THIS IS A COLUMN about a man who wants to speak out but who is afraid. Almost nobody knows his name, but he is afraid anyhow. Perhaps later, when he is ready to tell the whole story, the fear will fade.
For decades he lived in the Soviet Union. He taught techinical skills to Soviet laborers, lived as a worker among the workers. He thinks he knows their mentality. He thinks we should boycott the Summer Olympics in Moscow.
A Washington journalist drinks drops of skepticism with her morning coffee. Is this man a spy? A triple-agent? Does he work for the CIA? The KGB? Is he a turncoat who turned? What, exactly, is the story here?
Hours of interviews and days of checking have convinced me he is what he seems -- one of many U.S. citizens who went to Russia out of curiosity and seeking better assurances of employment during the Depression when World War I vets were selling apples on the street corners to survive. He got "trapped" there during the war years, and spent many, many years trying to get out.
Now he's out, squirreled away somewhere in the United States and writing about the experience. But he's been squirming in his hideaway as the U.S. government and the public debate our participation in the Olympic games in view of the Soviets' brutal invasion of Afghanistan.
At perhaps some risk of exposure, he came to me to talk about his feelings.
He is in his sixties, a thin, almost ascetic-looking man, his skin the color of dark plums. His clothes are European, with the heavy dark overcoat and fur hat. His back is straight, his gait an awkward advance. We take a seat in a restaurant and I am surprised to see that his hair is black. It is probably his only vanity. He drinks tea with several packets of sugar.
He thinks it is a waste of time for the West to protest Soviet military moves. In odd, accented English, he says: "Soviet Russia refers to such gestures as the 'the West makes big noise because it can do nothing else;' I heard such statements in my place of work." He doesn't feel the Soviets want to provoke a thermonuclear war yet but intend to continue their tactics of creating internal strife in small countries, every five or 10 years, as they did in Afghanistan.
He thinks the Soviets deliberately calculated their move in hopes that by summer the West would have resigned itself in the "fait accompli." A boycott, he says, would give the West an enormous moral victory.
It would also be "a stunning and fearful blow to [the Soviets] much-inflated pride and national prestige.
"There's nothing else both leaders and led would dread more than the loss of such a seldom-occurring opportunity to be host to the whole world and feel that, after over two decades, they had, at least, achieved the great goal of being accepted -- 'equal among equals.'"
He sipped his tea, twisting his left hand as if it ached. He had brought a friend, and documents to authenticate his story. Later, I would check and double-check. Then, I would have to go on gut feeling. He would come a second and a third time. He just had to speak out. In the complex, high-stakes power game of international politics, he had something to say.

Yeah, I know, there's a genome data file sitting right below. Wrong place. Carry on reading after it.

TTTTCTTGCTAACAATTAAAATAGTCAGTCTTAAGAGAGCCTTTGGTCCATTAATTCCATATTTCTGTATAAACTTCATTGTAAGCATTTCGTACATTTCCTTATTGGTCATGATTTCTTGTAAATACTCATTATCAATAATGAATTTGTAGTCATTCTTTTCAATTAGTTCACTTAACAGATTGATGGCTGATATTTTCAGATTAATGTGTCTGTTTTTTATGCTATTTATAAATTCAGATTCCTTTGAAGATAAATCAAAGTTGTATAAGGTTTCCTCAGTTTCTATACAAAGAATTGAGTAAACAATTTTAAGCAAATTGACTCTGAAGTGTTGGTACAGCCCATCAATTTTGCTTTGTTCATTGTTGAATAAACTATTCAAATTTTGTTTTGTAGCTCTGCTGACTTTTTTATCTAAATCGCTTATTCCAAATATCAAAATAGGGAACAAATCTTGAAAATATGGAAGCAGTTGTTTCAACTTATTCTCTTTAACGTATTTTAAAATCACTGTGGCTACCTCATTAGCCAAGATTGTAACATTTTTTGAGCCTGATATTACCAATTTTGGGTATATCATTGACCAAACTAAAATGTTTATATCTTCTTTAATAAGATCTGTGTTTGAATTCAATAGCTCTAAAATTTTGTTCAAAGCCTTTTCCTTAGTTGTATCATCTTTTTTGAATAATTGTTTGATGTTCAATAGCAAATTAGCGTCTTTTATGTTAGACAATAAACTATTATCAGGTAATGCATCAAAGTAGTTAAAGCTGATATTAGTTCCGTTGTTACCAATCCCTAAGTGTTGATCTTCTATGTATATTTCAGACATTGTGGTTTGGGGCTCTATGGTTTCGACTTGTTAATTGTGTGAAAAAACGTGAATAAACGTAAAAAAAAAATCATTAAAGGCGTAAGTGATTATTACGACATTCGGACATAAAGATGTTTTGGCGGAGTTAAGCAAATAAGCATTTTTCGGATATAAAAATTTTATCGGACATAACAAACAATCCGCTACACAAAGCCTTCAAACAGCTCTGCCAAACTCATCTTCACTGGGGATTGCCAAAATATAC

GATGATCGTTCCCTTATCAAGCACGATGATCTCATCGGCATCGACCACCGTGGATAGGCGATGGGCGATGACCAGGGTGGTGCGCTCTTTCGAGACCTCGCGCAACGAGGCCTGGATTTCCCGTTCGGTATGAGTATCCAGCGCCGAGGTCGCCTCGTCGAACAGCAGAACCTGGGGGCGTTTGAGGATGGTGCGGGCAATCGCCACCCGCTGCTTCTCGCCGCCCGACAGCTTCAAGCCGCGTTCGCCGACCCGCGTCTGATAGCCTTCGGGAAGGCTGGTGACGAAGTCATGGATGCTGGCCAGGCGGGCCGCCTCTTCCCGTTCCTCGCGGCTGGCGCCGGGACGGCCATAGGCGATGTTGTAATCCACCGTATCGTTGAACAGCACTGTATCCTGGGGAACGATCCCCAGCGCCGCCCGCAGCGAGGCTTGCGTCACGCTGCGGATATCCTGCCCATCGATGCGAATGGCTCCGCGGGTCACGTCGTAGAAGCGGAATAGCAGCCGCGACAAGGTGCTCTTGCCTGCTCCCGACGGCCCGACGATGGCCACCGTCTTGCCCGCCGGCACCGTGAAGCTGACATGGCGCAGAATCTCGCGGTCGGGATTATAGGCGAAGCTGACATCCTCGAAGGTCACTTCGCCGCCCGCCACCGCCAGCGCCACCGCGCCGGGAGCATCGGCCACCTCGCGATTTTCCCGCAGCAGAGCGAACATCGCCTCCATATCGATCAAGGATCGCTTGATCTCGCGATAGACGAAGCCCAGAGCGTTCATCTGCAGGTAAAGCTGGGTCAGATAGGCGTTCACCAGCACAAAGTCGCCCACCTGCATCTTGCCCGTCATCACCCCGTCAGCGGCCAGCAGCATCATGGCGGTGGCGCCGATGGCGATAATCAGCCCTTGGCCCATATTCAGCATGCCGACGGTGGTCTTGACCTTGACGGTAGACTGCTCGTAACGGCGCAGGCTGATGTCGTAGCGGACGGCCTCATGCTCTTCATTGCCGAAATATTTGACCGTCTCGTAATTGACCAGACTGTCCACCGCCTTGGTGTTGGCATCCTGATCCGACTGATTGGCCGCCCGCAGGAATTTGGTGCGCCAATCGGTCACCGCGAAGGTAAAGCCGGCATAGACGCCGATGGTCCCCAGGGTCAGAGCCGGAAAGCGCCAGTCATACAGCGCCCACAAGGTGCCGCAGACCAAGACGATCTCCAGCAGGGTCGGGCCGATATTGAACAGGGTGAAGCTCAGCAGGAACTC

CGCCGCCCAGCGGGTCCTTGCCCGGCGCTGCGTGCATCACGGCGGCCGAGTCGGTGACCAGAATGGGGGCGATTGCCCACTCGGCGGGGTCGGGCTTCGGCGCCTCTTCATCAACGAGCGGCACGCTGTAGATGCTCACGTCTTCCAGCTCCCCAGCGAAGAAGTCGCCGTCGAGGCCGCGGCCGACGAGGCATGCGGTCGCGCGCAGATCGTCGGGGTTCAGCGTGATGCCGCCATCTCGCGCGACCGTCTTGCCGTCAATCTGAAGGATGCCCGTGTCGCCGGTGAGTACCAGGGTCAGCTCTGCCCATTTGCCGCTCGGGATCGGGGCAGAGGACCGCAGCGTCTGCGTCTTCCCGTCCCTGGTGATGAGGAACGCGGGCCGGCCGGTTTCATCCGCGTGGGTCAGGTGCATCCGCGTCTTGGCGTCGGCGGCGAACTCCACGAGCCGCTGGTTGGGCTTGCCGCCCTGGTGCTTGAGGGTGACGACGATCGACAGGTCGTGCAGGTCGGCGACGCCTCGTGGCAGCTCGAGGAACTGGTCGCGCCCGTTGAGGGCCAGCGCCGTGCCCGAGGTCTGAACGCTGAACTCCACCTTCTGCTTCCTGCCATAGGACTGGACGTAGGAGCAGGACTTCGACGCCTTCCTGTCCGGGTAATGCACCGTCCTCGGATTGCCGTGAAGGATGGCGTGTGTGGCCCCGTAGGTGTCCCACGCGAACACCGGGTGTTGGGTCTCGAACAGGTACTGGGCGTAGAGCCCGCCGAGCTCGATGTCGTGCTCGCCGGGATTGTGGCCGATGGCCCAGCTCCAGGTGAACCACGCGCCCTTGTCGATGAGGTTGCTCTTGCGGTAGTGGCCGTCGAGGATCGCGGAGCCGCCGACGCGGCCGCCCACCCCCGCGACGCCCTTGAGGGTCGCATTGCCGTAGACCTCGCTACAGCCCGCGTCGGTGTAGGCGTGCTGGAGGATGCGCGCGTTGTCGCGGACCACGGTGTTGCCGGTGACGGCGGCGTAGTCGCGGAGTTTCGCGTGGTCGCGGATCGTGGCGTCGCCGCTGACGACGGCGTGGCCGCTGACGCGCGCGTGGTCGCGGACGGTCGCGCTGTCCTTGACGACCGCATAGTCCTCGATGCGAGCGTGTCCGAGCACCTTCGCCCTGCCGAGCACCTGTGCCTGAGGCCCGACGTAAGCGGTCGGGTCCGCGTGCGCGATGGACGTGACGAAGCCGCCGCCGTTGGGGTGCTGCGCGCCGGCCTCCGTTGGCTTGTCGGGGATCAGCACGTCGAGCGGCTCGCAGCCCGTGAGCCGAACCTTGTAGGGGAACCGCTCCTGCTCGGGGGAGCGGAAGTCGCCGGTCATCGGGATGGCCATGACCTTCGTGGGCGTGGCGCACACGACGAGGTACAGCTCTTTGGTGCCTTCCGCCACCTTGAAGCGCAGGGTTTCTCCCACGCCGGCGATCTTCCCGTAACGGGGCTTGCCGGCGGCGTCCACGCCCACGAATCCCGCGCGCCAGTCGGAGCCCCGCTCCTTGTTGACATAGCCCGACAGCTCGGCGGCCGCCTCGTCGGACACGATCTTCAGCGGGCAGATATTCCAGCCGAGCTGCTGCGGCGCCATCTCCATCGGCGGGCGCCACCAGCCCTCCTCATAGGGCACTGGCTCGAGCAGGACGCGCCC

Other stories have noted the enormous capital outlay the Soviets have invested -- hotel construction and renovations, transportation facilities such as buses, Metro coaches and stations, landscaping, and Olympic facilities. Then there is the extreme Soviet national pride about its international athletes.
"A trainer in my shop told me a few years ago, 'Our ultimate goal is, in one of the Olympics, to thoroughly trounce the U.S.A. athletes in such a way that we'll win all the gold medals and they'll return home with the silver and bronze only.'"
"Were the games to collapse the [soviet athletes'] disappointment, unrestrained anger and profound anguish would be frustratingly painful. What's more, they would lose a unique opportunity to meet and be congratulated by the Kremlin leaders for bringing prestige and honor to the motherland,' the gifts of a new car, a new private apartment, money, a yearly pass to a first-class House of Rest . . .
"Russia's needs and expectations of hard currency, honor and prestige and the boost to the correctness' and superiority complex of its socialist system are of such a nature that it would be an incredible nightmare should the games collapse, be postponed or shifted. . . ."
He thinks a boycott could cause "friction between the Brezhnev-Kosygin leadership and the Politboro that could eventually result in new leadership."
Thus the public would be pacified, thinking those responsible for the games' failure had been removed, he said.
Secret tears would be shed out of sight of the gigantic political propaganda machine that would continue to dazzle the population about their past and their role in the future. He said all the rest of the world would come, but only the U.S.A. would make the games "a crowning success."
He seemed to me a man of neither world who wanted to add his voice to the chorus. He said he's glad to be home.